Change reaches the inflection point when change leaders master both the psychological and technical processes behind changes.
Change reaches the inflection point when the disruption allows for "new" energy to flow and bring with it something that would not be born without it: The renowned metaphor of the caterpillar that becomes a butterfly demonstrates the digital transformation beautifully. As the caterpillar begins the process, it still has mobility and more than less its qualities of being a caterpillar. As the process continues "being a caterpillar" is disrupted, it hits the inflection point and the following parts of the process that produce the butterfly begin. The caterpillar becomes totally dysfunctional and can not be recognized as a caterpillar any longer, only then can the butterfly emerge. Most of the changes are complex processes. There is a learning curve behind them. In order to make effective changes, you have to know the underneath structure and processes of your business, because they underpin digital capabilities of the organization. In practice, a mature organization is one that can quickly and safely assess all of the consequences of a possible change and devise effective plans to provide a combination approach for having both sense of urgency and overcoming change curve, to achieve and sustain those changes - and to do them continuously.
Change reaches the inflection point when change leaders master both the psychological and technical processes behind changes: While there is a need for inside out approach and outside in approach to change, it is critical to making personal transformation at the core of the change process. Any strategy and model have limited utility unless each individual decides to change, owns the process of change, and take the adventure into inner landscapes. No change can be forced, let it unfold. Having learning curve awareness means that we have to engage our sixth sense to decipher when to make the change, and to discern what to throw out and what to keep. A change management facilitator needs to be a "Non-Doer" as expressed in Tao. The challenge is to "Talk the Walk," rather than "Walk the Talk," in other words, practice first then share.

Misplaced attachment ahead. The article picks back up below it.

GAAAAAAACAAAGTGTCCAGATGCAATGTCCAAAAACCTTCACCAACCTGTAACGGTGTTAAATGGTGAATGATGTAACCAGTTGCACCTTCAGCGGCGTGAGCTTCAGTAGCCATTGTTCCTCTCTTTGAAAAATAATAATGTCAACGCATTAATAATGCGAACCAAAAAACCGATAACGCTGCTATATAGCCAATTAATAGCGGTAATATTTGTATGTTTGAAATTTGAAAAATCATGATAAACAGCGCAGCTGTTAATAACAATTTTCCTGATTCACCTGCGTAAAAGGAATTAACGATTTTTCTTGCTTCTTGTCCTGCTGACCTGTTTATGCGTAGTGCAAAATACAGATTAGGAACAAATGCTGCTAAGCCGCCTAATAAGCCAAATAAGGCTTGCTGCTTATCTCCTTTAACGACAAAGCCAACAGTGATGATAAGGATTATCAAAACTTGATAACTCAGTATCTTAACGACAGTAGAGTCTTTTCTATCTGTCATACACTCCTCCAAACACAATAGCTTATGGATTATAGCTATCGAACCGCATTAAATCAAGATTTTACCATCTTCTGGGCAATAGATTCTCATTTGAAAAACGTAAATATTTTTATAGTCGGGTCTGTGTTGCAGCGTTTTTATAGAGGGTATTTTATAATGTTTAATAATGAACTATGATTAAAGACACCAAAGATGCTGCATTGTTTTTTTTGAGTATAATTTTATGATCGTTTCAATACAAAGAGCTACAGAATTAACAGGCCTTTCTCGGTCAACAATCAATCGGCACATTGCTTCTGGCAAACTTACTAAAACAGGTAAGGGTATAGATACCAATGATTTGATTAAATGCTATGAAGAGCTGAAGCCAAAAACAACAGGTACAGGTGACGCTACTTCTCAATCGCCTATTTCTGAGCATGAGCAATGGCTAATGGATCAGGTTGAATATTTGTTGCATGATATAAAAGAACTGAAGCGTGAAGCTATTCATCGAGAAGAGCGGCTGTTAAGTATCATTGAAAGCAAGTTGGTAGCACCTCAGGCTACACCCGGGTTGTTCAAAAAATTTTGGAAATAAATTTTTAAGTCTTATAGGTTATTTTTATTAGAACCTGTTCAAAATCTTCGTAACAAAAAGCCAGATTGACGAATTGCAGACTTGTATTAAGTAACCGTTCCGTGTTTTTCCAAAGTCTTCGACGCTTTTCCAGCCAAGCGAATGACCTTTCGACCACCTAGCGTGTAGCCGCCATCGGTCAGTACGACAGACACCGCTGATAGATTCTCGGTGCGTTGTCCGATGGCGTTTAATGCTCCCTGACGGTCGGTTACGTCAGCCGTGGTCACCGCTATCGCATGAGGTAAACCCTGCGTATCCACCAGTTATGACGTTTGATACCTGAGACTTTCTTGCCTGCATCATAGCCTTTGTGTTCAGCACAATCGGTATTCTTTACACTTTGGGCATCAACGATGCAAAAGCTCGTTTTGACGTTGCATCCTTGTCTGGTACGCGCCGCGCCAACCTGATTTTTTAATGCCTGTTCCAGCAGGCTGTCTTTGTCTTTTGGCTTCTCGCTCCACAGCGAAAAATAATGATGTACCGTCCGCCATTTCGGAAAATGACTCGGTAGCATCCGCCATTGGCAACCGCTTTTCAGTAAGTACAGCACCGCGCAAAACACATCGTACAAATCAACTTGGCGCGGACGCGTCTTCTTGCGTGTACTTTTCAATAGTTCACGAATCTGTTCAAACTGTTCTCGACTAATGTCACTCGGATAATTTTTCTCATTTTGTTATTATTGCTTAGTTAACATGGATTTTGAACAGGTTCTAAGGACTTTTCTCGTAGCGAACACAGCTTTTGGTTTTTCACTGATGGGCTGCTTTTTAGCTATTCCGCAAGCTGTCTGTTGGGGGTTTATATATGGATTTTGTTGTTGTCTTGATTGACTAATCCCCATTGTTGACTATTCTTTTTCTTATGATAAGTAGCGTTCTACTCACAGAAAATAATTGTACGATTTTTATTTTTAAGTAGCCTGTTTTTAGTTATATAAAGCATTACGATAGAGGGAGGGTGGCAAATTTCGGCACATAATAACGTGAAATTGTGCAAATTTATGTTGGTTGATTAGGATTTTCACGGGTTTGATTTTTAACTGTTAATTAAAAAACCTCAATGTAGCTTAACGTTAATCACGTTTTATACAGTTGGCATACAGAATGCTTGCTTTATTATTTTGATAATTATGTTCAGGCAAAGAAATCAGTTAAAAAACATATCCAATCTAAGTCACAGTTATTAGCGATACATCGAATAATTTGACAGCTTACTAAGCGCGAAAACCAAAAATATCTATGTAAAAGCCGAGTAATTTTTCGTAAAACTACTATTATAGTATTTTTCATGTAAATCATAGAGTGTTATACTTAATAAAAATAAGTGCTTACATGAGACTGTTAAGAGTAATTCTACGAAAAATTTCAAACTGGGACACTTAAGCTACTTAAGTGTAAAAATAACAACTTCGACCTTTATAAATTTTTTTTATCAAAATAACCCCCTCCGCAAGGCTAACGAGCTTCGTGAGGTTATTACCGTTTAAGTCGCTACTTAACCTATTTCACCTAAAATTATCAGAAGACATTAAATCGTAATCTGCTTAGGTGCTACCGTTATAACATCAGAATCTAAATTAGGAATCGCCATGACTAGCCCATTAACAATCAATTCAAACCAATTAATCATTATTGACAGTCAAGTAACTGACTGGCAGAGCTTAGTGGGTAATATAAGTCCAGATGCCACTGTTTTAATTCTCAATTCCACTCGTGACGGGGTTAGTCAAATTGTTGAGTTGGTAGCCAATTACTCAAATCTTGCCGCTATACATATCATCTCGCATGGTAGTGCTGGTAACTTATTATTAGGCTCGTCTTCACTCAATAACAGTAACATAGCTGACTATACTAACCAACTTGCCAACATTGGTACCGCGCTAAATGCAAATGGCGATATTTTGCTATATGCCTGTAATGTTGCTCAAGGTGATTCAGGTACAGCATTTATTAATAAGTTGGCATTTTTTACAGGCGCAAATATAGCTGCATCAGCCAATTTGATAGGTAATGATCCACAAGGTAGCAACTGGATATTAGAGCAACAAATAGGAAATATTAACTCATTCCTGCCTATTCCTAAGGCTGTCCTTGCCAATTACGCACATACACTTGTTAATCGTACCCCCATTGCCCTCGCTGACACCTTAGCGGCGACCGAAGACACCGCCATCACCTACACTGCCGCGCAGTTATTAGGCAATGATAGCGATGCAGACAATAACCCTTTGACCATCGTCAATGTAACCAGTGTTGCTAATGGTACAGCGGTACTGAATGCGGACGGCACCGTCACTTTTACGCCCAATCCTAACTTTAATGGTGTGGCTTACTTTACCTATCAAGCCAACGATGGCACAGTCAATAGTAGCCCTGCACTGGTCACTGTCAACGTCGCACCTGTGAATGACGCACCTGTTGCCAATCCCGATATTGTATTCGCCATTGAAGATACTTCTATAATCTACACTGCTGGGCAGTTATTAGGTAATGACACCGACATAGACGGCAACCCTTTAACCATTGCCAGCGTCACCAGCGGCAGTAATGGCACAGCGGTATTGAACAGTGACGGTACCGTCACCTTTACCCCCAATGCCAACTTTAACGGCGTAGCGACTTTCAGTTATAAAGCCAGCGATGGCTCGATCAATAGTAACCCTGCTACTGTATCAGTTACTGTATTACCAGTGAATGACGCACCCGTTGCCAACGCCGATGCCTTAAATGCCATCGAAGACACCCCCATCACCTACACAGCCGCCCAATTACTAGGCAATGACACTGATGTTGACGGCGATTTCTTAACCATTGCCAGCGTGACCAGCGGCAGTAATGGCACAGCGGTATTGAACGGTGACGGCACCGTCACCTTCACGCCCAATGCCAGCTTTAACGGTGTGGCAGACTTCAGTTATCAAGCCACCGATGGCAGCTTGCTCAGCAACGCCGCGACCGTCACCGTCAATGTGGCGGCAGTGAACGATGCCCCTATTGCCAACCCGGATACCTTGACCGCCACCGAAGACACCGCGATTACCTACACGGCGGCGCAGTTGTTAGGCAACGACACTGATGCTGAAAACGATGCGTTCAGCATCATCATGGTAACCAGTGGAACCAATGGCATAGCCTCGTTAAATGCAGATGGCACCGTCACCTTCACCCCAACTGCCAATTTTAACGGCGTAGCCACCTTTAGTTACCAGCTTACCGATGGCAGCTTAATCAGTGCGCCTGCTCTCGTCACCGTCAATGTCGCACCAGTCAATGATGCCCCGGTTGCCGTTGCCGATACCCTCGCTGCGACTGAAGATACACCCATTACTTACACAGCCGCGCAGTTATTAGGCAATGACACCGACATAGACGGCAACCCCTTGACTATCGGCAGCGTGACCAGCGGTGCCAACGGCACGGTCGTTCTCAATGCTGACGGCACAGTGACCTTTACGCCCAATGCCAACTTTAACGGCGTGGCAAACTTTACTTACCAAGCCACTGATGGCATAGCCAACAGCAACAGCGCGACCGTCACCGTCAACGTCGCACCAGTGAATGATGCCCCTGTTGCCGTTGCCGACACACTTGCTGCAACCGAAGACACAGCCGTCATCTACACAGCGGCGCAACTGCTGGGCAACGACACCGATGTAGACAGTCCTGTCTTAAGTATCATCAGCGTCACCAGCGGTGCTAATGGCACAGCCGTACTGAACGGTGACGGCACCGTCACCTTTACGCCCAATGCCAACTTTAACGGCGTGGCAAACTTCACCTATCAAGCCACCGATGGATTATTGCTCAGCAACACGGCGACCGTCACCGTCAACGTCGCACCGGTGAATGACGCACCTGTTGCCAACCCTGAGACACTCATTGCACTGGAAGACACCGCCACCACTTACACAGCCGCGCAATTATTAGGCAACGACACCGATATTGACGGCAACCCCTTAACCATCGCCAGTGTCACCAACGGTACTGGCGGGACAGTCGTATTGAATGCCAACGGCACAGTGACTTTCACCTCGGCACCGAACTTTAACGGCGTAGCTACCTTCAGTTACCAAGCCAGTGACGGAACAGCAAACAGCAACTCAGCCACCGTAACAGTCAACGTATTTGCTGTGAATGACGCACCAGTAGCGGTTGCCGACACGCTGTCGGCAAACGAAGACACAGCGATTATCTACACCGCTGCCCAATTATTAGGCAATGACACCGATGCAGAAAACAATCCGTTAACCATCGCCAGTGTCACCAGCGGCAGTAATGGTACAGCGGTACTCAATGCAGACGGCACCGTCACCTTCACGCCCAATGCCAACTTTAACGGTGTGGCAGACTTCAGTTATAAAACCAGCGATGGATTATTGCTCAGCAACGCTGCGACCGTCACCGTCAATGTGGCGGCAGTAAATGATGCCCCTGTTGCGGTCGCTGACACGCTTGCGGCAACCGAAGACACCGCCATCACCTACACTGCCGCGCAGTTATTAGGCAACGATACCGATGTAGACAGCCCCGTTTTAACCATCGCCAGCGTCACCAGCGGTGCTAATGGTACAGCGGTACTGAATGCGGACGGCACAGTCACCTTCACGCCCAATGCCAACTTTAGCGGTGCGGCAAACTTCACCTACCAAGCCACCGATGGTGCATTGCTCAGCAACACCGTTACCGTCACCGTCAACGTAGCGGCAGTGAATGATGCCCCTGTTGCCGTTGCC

Change reaches inflection point when strategy management and change management go together cohesively: Change can be an opportunity, but at the end of the day, it needs to be all about moving the business numbers upwards. In the other words, strategy management and change management need to go hand in hand. Although we have to change with the "tide," we have to stand firm on our principles which would guide us in our decisions and how we relate to others. Top leadership team often “owns” and make the huge impact on business culture. Thus, leaders who listen well and provides ample room for the culture development and actively develop and advocate an authentic culture can lead change effectively. Change is inevitable, but we must know how far to bend. Because we are not perfect and even our plans will need modification due to unforeseen obstacles. Different procedure and owners of processes are different. You will hit problems with the changes management when the project moves from the design phase to exploration. But most important of all, you need to have a plan. Set out goals and work at them in a systematic way. Setting timelines, and sometimes resetting those timelines are all important. Further, if you want meaningful change in an organization, it will not really happen until you get buy-in and sponsorship from senior management. Without this, you will get chaos and some temporary change, but not change that moves the business forward. Change reaches the inflection point when strategy management and change management go in harmony.
Many forward-looking organizations are at the inflection point of digital transformation. Businesses today need nothing less than a paradigm shift in their thinking about the fundamentals of how organizations work to build an authentic culture and an engaging workforce. It implies the full-scale changes in the way the business is conducted, such as mindset, talent, skills, capabilities, processes, technologies, with the goals to build a high-effective, high-responsive, high-intelligent and high mature digital organization.